The Korean wave of optimism for reunification between North and South is being brought to New Zealand.
South Korea's Deok-ryong Kim, vice-chair of its National Unification Advisory Council (NUAC) and his delegation will be leading a "South Korea-Oceania Peace Forum" being held here for the first time tomorrow.
Hopes of ending a 68-year military conflict between South and North Korea started with a landmark meeting between the South's president Moon Jae In and North's Kim Jong Un in April.
Earlier this month, history was again made when US President Donald Trump met Kim, the North Korean dictator, at a summit in Singapore.
"South and North are moving in the same direction, and the international community, including the US and China also, at an unprecedented speed," said An Ki-jong, president of the council's NZ chapter.
"Unification is not an option but a must, and it is our hope that this can bring about the development of every Korean citizen and bring world peace."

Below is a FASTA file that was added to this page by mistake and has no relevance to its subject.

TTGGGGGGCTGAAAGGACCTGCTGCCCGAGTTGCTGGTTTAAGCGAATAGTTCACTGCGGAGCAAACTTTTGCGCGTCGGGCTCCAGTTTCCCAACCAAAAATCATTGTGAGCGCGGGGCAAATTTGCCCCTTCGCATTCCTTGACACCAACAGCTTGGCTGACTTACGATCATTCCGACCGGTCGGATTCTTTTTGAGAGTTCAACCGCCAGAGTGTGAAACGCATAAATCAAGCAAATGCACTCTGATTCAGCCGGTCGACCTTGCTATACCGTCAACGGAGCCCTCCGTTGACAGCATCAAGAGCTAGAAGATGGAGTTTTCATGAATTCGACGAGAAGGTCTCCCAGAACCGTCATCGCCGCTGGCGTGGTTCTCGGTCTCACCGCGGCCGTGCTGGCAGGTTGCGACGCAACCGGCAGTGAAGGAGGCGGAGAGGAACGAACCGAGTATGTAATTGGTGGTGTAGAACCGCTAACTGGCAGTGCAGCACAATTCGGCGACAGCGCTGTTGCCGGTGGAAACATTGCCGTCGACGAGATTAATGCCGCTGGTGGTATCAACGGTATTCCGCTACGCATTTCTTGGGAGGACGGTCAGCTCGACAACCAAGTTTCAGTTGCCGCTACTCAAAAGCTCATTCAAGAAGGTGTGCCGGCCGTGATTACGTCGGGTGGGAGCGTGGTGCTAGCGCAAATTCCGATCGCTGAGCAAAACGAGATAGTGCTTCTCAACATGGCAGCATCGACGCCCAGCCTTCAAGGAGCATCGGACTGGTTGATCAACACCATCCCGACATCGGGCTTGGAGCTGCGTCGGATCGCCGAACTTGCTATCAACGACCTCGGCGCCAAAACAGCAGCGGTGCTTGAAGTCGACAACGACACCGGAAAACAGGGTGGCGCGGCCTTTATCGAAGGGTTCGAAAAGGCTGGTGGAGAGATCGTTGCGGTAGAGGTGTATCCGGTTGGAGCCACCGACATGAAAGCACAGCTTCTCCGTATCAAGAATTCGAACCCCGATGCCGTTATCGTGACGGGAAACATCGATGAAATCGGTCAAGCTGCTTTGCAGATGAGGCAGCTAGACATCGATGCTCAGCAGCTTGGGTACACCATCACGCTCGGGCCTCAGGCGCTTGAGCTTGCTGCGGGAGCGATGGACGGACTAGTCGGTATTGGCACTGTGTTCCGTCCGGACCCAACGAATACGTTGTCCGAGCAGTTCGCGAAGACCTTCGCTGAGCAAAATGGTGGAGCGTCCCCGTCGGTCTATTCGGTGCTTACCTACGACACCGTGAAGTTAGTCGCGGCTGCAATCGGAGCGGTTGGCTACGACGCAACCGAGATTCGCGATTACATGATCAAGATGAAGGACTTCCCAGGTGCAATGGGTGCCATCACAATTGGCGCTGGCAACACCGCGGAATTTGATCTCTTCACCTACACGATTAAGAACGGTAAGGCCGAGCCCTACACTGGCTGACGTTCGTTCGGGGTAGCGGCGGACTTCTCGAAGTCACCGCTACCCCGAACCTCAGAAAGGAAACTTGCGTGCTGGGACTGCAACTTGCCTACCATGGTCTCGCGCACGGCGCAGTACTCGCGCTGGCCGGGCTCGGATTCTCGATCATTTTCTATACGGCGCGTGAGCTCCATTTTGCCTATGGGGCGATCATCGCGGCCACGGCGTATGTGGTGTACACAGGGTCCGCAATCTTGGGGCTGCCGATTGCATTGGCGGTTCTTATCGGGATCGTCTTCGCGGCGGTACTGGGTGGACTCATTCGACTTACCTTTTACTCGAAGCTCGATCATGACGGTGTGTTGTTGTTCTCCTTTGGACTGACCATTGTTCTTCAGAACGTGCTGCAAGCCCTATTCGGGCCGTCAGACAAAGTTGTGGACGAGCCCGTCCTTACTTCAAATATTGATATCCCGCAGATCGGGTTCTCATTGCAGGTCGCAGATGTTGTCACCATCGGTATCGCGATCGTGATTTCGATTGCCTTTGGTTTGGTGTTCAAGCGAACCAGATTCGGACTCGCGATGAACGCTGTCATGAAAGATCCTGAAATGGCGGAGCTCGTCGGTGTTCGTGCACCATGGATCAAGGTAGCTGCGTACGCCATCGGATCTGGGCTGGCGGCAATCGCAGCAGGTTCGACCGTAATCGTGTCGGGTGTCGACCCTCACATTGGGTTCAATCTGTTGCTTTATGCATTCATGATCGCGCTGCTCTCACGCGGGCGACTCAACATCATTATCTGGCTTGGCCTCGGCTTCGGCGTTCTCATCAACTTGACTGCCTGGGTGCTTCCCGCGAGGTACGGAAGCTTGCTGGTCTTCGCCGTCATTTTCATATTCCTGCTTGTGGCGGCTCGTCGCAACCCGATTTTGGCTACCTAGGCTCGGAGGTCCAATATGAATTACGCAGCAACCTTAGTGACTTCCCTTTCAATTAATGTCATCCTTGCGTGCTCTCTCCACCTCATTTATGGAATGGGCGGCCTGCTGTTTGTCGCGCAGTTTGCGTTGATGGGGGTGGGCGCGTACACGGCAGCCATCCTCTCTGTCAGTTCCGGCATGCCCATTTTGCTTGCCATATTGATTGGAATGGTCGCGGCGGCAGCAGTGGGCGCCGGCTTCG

An said the peace forum is the first event ever in New Zealand and considered it to be "a symbolic and monumental" event.
North and South Korea are still technically at war because a peace treaty was never signed to replace the 1953 armistice that ended the Korean War.
Nearly 6000 New Zealand soldiers fought in the war between 1950 and 1953 and 33 were killed.
Jeremy Ryu, 39, NUAC executive member, said most Koreans attending tomorrow's summit would have just known a divided Korea. He moved to New Zealand 17 years ago.
"We are excited and very optimistic about possible reunification, but really many of us cannot imagine what a unified Korea will be like," Ryu said.
"What will be discussed at the forum will address some of this, and keep us up to date on what is really happening."
Friday's summit will discuss challenges and opportunities between South Korea and Oceania, but reunification will rank high on the agenda.
"Behind all the excitement and optimism, I think we all need to understand how a unified Korea will impact New Zealand and affect the rest of the world," Ryu said.
Speakers at the summit include University of Canterbury Professor of Korean History Kenneth Wells, who will speak on NZ's role in the Korean peace process, and Rev Richard Hume Lawrence speaking on NZ's role in the change of North Korea.
Moon is pushing for peace on the Korean peninsula and said denuclearisation of the North was a first priority.
Ryu said about 150 people are expected to attend the summit at Hilton Auckland on Princes Wharf, including National's Korean-born MP Melissa Lee, the Korean ambassador and the consul general.